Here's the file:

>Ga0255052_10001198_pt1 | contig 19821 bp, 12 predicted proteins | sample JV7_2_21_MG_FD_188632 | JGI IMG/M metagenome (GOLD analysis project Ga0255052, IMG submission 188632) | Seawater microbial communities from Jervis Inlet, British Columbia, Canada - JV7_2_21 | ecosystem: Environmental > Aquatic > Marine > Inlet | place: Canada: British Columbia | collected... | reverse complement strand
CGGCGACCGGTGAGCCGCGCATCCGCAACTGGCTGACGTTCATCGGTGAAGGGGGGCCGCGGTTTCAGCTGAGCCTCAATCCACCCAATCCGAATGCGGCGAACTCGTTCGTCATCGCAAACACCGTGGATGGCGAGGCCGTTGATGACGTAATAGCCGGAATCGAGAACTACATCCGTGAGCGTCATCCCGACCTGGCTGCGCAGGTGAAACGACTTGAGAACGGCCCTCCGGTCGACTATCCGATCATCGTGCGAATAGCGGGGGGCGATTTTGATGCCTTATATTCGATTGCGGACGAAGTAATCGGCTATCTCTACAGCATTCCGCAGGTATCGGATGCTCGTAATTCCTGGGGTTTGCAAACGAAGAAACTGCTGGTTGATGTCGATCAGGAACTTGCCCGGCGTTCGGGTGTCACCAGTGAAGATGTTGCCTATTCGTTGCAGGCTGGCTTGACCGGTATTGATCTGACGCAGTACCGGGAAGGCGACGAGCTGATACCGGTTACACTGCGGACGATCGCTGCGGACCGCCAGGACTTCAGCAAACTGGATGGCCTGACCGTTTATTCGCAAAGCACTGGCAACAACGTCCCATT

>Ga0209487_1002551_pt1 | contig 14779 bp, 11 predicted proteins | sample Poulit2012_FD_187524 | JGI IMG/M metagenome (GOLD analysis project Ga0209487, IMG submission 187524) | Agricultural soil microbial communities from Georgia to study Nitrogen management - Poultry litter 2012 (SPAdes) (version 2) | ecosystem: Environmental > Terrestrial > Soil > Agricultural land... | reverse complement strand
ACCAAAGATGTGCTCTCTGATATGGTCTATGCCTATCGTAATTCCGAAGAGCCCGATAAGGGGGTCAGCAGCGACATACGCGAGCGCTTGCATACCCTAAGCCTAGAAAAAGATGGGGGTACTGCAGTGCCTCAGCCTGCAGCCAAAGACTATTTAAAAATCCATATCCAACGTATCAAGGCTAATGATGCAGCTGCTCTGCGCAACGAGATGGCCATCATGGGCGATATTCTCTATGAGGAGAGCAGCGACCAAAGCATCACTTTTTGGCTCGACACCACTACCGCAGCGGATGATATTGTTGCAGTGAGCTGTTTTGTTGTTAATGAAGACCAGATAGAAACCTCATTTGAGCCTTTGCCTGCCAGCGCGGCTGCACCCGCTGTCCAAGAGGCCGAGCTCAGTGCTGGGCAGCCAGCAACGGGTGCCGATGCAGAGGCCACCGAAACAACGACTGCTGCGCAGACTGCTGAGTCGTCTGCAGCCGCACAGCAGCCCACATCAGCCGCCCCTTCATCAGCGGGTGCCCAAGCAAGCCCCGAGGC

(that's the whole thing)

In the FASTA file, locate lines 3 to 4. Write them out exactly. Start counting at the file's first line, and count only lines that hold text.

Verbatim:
>Ga0209487_1002551_pt1 | contig 14779 bp, 11 predicted proteins | sample Poulit2012_FD_187524 | JGI IMG/M metagenome (GOLD analysis project Ga0209487, IMG submission 187524) | Agricultural soil microbial communities from Georgia to study Nitrogen management - Poultry litter 2012 (SPAdes) (version 2) | ecosystem: Environmental > Terrestrial > Soil > Agricultural land... | reverse complement strand
ACCAAAGATGTGCTCTCTGATATGGTCTATGCCTATCGTAATTCCGAAGAGCCCGATAAGGGGGTCAGCAGCGACATACGCGAGCGCTTGCATACCCTAAGCCTAGAAAAAGATGGGGGTACTGCAGTGCCTCAGCCTGCAGCCAAAGACTATTTAAAAATCCATATCCAACGTATCAAGGCTAATGATGCAGCTGCTCTGCGCAACGAGATGGCCATCATGGGCGATATTCTCTATGAGGAGAGCAGCGACCAAAGCATCACTTTTTGGCTCGACACCACTACCGCAGCGGATGATATTGTTGCAGTGAGCTGTTTTGTTGTTAATGAAGACCAGATAGAAACCTCATTTGAGCCTTTGCCTGCCAGCGCGGCTGCACCCGCTGTCCAAGAGGCCGAGCTCAGTGCTGGGCAGCCAGCAACGGGTGCCGATGCAGAGGCCACCGAAACAACGACTGCTGCGCAGACTGCTGAGTCGTCTGCAGCCGCACAGCAGCCCACATCAGCCGCCCCTTCATCAGCGGGTGCCCAAGCAAGCCCCGAGGC